There are two approaches to “Da”. One aspect is memoir collection which was accomplished by Ms. Seyyedeh Azam Hosseini and the change in the method of interview and the second aspect is in its prose. There are serious critics and also praises. I believe that the book is loyal to reality but closer to a creation.

 

Does “Creation” mean that the memories are cultivated?

Yes! The memories are cultivated and there is little trace of the narrator. Interviews were later conducted with the narrator, Ms. Seyyedeh Zahra Hosseini, which showed the reflection of the narrator’s literature. I agree that “Da” and “Army of the Best” have high status. In case a man who had experienced the war had interviewed Seyyedeh Zahra Hosseini and had the same detailed approach of Seyyedeh Azam Hosseini we would have a different phenomenon. It is to say that “Da” is the result of the efforts of Ms. Seyyedeh Azam Hosseini in her detailed interview. I believe that it broke the bias of over generalized interviews. Though, I shall say that I’m sorry that we didn’t consider the surrounding events and were obsessed with the book.

 

We will talk about this obsession in the art division of the counties. Despite all the critics and praises, do you agree that “Da” was effective in advocating war memories amongst the audience?

I partially agree. It was a different phenomenon in memoirs of war and a new and positive approach towards the prose and taste of the audience. However, consider that I don’t use “oral history” here. Celebrities like Rakhshan Bani Etemad and Majid Majidi, who have read the book, consider it a novel which deep impression. Other features like Mojtaba Rahmandoust, who is a veteran of war and active in the field of collecting memoirs says that the book is a novel with a different prose.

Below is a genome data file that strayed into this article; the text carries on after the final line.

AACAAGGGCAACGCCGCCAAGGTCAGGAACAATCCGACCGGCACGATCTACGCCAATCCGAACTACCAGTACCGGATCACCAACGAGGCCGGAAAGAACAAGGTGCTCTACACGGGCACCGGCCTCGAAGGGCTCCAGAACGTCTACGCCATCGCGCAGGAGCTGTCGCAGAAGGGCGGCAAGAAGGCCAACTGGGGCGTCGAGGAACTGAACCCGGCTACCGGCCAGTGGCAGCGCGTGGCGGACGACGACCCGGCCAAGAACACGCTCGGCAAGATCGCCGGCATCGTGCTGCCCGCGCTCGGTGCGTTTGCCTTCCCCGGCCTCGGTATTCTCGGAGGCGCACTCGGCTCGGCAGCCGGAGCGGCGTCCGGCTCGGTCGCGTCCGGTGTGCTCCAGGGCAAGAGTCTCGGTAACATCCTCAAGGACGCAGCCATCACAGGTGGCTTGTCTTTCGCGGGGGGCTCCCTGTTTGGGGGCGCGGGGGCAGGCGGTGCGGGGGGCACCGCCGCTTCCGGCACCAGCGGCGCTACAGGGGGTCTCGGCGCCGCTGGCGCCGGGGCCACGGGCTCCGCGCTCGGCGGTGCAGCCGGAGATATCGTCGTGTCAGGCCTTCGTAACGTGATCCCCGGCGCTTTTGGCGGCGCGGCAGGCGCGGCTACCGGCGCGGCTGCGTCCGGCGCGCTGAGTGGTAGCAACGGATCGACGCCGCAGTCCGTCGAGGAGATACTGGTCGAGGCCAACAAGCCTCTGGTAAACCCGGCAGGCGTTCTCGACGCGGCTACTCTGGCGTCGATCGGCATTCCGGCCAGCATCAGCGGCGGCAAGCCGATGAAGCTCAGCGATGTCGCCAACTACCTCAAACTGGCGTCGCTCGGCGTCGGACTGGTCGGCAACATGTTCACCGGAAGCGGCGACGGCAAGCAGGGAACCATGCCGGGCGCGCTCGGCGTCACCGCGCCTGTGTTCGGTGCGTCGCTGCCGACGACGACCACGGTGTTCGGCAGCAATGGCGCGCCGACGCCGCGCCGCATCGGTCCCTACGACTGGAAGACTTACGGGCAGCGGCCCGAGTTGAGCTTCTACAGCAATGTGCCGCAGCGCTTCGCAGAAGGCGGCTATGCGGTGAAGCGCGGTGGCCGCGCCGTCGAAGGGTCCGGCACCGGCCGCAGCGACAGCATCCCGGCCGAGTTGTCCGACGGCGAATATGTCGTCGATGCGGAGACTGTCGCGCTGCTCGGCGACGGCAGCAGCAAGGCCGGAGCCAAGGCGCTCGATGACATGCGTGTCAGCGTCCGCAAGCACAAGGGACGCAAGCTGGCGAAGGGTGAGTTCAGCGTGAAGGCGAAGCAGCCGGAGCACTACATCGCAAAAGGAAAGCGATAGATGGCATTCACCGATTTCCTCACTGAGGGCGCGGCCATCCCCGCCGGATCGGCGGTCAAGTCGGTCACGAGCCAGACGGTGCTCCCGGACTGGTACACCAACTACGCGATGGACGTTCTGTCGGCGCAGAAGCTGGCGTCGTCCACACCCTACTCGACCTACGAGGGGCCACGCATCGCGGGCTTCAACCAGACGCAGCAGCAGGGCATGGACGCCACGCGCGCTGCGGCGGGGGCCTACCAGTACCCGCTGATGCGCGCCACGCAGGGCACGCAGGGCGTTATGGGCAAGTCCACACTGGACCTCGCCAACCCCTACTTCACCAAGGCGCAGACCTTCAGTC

When the book was published, our attitude towards oral history was different until it was recognized that oral history means recording the memory as recited by the narrator.

Prior to “Da” we had serious works in the field of oral history. The book “It’s a duty brother” concerning memoirs of Martyr Hossein Hamedani by Hossein Behzad is a serious interview. It is detailed and precise. It has a new and detailed structure where three key elements of time, location and narrator are highlighted. I agree that it was an important event in the field of memoirs and oral history of war; however, I’m reluctant to consider it as a relic of oral history since I still believe in the tough talk of soldiers. We are talking about war which in nature is not picturesque and there are difficult incidents to talk about. Other authors have elaborated on women’s involvement in the war but “Da” is a clear illustration of feelings of a woman in war and aid activities. We never had another “Da” which makes it unique and other books have serious differences and “Da” is still on top; but its status as oral history is a concept for debate.

 

We don’t intend to review “Da”. We wanted to assess its status in the index of Soureye Mehra and Art Division oral history books. You joined the Art Division of Office of Cultural and Sustainability Studies. What were the measures taken to publish oral history of the Revolution and war in other cities?